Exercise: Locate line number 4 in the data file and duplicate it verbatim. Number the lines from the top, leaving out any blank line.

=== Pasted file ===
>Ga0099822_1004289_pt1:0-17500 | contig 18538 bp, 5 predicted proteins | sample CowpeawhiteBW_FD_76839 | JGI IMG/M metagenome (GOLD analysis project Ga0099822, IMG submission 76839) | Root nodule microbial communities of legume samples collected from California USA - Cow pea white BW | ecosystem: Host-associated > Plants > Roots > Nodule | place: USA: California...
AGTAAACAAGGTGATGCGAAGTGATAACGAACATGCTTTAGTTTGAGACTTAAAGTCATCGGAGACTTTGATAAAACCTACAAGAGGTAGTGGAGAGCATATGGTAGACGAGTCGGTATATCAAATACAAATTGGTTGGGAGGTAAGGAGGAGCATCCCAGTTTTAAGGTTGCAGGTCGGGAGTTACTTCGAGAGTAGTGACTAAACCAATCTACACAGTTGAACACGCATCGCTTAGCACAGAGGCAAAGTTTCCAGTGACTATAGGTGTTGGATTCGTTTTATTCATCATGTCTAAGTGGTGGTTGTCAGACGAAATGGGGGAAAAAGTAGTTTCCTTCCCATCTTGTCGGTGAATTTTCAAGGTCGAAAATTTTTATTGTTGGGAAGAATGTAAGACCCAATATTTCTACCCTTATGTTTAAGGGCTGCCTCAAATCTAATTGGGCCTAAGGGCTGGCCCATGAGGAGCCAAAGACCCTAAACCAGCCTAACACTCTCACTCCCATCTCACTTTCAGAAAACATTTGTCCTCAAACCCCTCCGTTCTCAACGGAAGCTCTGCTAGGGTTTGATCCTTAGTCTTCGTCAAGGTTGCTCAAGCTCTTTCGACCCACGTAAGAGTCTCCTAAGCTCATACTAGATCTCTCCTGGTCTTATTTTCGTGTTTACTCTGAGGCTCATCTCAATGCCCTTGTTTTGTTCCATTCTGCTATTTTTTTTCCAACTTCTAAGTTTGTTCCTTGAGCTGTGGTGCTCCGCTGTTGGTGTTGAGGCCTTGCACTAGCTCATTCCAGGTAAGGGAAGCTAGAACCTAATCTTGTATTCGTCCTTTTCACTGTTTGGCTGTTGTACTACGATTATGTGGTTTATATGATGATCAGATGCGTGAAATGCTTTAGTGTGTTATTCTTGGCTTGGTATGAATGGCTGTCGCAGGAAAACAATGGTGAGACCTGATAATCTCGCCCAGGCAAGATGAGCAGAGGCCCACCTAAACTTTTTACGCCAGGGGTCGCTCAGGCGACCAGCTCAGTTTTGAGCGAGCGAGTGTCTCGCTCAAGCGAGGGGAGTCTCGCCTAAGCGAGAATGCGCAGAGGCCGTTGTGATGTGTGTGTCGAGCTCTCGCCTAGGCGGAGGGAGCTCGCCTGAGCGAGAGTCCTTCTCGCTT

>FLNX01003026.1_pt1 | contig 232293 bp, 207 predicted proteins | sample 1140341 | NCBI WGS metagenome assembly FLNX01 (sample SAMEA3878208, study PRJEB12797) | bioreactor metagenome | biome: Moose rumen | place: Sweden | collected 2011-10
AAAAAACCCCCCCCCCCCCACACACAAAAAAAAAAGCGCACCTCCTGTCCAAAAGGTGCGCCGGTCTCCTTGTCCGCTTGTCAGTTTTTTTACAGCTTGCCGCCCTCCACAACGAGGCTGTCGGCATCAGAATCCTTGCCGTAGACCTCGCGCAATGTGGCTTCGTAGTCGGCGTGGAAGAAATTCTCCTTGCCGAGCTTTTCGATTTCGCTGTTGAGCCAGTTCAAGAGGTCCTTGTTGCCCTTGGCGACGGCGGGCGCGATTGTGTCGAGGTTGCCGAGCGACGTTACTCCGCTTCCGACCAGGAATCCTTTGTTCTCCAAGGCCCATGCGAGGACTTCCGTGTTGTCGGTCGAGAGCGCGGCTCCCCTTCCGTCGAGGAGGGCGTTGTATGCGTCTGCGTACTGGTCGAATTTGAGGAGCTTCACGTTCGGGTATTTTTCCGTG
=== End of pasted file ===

AAAAAACCCCCCCCCCCCCACACACAAAAAAAAAAGCGCACCTCCTGTCCAAAAGGTGCGCCGGTCTCCTTGTCCGCTTGTCAGTTTTTTTACAGCTTGCCGCCCTCCACAACGAGGCTGTCGGCATCAGAATCCTTGCCGTAGACCTCGCGCAATGTGGCTTCGTAGTCGGCGTGGAAGAAATTCTCCTTGCCGAGCTTTTCGATTTCGCTGTTGAGCCAGTTCAAGAGGTCCTTGTTGCCCTTGGCGACGGCGGGCGCGATTGTGTCGAGGTTGCCGAGCGACGTTACTCCGCTTCCGACCAGGAATCCTTTGTTCTCCAAGGCCCATGCGAGGACTTCCGTGTTGTCGGTCGAGAGCGCGGCTCCCCTTCCGTCGAGGAGGGCGTTGTATGCGTCTGCGTACTGGTCGAATTTGAGGAGCTTCACGTTCGGGTATTTTTCCGTG